Baltic nations welcome US trainers as USAREUR mulls sending more
By MATT MILLHAM | STARS AND STRIPES Published: April 29, 2014
RUKLA TRAINING AREA, Lithuania — The commander of U.S. Army Europe said Tuesday that he wants to add helicopters and other combat tools to the mix to bolster training with the Baltics and Poland, where the U.S. has sent some 600 paratroops to train and reassure allies wary of a newly aggressive Russia.
A company of American soldiers from the 1st Battalion, 503rd Infantry Regiment, 173rd Infantry Brigade Combat Team that arrived in Lithuania over the weekend began its first full day of training with Lithuanian ground forces Tuesday, conducting live-fire exercises on various light weapons systems at a former Soviet military base.
U.S. and Lithuanian forces have deployed together over the last two decades to conflicts in Bosnia-Herzegovina, Kosovo, Iraq and Afghanistan.
But the deployment of U.S. forces to Lithuania “shows that we can rely on our ally” to help in the Baltics as well, Maj. Gen. Almantas Leika, Lithuania’s land forces commander, said. “This is a very clear signal, and we read the signal very clearly.”
The three Baltic countries, Lithuania, Latvia and Estonia, as well as Poland, have sought a greater presence of U.S. and NATO forces on their territory since Russia’s annexing of the Crimea Peninsula from Ukraine. All four countries border Russia, and the Baltic nations were annexed by the Soviet Union during World War II.
Estonia’s defense minister, Sven Mikser, was in Washington, D.C., on Tuesday, meeting with Defense Secretary Chuck Hagel. Estonia is being considered as a host for aircraft for NATO’s Baltic Air Policing mission, and a company of U.S. troops from the 173rd Infantry Brigade Combat Team arrived in Estonia on Monday for bilateral exercises. During the meeting, Hagel expressed an interest in beefing up two annual multinational exercises that will take place in the Baltics in June — BALTOPS and Saber Strike — by potentially adding additional U.S. aircraft or ships that are already in Europe, Pentagon Press Secretary Rear Adm. John Kirby told reporters. The exercises were long-scheduled, and no final decisions have been made about adding additional assets to the exercises, Kirby said.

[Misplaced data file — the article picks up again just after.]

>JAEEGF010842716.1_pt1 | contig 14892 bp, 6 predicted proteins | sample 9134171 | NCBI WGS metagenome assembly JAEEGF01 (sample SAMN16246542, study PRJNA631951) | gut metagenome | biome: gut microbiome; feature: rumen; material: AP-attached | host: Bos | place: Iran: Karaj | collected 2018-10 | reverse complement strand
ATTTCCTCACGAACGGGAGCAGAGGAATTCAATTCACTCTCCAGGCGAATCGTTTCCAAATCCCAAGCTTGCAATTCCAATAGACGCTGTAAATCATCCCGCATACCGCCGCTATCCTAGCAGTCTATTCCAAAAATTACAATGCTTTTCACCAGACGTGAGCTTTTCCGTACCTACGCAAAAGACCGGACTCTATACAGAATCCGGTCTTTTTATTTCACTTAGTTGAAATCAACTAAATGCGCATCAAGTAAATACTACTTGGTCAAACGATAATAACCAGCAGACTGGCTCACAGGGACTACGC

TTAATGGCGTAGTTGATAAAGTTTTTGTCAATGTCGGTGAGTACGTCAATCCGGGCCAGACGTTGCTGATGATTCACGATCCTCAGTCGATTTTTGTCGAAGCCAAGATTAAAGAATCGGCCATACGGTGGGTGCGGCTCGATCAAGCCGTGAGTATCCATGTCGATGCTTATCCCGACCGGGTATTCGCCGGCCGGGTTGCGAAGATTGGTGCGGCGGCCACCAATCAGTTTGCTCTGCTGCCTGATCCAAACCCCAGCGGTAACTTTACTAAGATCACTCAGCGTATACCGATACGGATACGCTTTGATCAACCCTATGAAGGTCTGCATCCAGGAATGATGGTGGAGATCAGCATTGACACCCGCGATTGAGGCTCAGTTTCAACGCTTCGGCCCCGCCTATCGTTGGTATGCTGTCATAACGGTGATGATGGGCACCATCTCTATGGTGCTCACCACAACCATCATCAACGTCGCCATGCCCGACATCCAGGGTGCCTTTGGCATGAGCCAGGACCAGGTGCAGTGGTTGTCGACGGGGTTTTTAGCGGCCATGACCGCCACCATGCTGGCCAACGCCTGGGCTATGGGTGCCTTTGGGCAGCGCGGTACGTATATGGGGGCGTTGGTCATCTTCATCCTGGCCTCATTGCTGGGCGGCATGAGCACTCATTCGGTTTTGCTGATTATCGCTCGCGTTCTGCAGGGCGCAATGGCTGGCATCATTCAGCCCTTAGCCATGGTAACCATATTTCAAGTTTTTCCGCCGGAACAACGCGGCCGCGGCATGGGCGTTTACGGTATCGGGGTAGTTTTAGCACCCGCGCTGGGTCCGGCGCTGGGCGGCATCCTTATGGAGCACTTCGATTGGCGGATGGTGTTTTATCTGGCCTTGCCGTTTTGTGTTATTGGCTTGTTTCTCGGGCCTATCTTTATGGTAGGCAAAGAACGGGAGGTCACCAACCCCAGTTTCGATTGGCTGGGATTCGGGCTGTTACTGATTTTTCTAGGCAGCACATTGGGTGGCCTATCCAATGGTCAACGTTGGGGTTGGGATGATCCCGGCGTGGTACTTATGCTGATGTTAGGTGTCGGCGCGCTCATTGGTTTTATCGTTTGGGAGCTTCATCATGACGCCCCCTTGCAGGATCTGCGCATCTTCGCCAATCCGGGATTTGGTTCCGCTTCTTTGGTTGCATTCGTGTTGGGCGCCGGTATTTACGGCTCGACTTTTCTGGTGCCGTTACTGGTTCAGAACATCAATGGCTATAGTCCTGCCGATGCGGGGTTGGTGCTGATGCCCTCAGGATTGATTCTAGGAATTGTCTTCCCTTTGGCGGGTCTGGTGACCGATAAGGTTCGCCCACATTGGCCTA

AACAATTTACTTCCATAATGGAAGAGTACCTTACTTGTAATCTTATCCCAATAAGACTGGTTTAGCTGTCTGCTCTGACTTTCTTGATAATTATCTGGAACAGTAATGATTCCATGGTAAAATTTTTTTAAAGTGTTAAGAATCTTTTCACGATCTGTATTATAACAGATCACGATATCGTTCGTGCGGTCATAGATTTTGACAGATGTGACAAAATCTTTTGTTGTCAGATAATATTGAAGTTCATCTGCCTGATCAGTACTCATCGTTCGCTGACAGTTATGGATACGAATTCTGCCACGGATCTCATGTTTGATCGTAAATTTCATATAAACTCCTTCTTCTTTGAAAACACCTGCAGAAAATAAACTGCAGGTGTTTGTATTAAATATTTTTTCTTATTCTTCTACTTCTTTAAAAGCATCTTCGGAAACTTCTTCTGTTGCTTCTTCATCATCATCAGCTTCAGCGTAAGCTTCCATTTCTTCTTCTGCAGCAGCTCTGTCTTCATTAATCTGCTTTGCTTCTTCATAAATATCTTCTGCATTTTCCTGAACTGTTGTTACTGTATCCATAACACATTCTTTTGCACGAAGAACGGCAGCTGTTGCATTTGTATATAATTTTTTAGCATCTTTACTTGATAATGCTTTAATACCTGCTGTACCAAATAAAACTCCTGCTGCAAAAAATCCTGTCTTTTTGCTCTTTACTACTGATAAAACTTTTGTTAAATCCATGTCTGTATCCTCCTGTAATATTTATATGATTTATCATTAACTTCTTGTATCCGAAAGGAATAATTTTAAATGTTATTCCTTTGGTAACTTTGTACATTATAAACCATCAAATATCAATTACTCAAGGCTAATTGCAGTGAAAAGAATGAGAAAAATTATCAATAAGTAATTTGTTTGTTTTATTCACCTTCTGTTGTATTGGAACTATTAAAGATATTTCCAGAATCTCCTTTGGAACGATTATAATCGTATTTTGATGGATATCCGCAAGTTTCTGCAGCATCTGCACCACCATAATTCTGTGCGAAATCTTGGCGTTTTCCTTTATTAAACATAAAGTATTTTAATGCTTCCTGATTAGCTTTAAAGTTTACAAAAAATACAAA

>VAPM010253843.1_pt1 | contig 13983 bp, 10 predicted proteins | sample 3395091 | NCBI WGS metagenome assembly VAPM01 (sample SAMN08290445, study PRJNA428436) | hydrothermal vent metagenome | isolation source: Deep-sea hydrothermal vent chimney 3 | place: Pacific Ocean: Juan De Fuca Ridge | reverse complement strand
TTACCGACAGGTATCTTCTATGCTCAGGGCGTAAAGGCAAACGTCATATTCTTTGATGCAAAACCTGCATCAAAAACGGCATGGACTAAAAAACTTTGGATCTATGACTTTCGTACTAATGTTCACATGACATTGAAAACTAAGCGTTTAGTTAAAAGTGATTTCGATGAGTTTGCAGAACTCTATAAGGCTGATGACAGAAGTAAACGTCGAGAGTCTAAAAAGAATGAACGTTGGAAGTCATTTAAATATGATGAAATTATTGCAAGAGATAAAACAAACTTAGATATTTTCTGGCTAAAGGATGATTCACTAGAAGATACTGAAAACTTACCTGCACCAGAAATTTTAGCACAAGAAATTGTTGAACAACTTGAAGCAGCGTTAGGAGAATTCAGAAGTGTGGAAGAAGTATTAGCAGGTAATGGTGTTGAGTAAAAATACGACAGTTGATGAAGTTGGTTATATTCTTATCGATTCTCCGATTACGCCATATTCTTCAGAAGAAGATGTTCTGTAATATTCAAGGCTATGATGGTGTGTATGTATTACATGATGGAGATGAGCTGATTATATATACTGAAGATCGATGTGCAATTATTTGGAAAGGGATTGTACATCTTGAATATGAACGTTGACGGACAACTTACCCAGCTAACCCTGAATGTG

Lithuania’s active military numbers just 4,000 active land forces — roughly the size of an American brigade combat team. The country has another 4,000 soldiers in reserve.
Leika described NATO, which the Baltic states joined in 2004, as the “most powerful defense alliance in the world today.”
Lithuania’s membership in the alliance is “a two-way street,” he said. “We cannot be free riders. We need to contribute with something. And our contribution was and is in all of the NATO operations.”
In a briefing Tuesday at the Lithuanian training area, Lt. Gen. Donald M. Campbell Jr., commander of U.S. Army Europe, told Leika that he wants to include more USAREUR assets in the training, including aircraft from the 12th Combat Aviation Brigade and possibly vehicles from other units.
Whatever the U.S. sends, Lithuanian Capt. Gediminas Alisauskas said, he and his men are eager to take advantage of the opportunity to train with the Americans.
Russia’s actions in Ukraine, he said, “demands from us more training, more cooperation, more understanding and more readiness to be much stronger, ready and prepared.”
The crisis has focused his men, he said, to train hard “with no shortcuts.”
Sgt. James Day, a 173rd squad leader from Ocala, Fla., said the Lithuanians seemed eager to train, as were his men. Russia, though, is not on his mind, he said, and it hasn’t come up with the Lithuanians either.
“We’re just here to train,” he said. “We train all over Europe, and this is no different.”
Stars and Stripes reporter Jon Harper contributed to this report.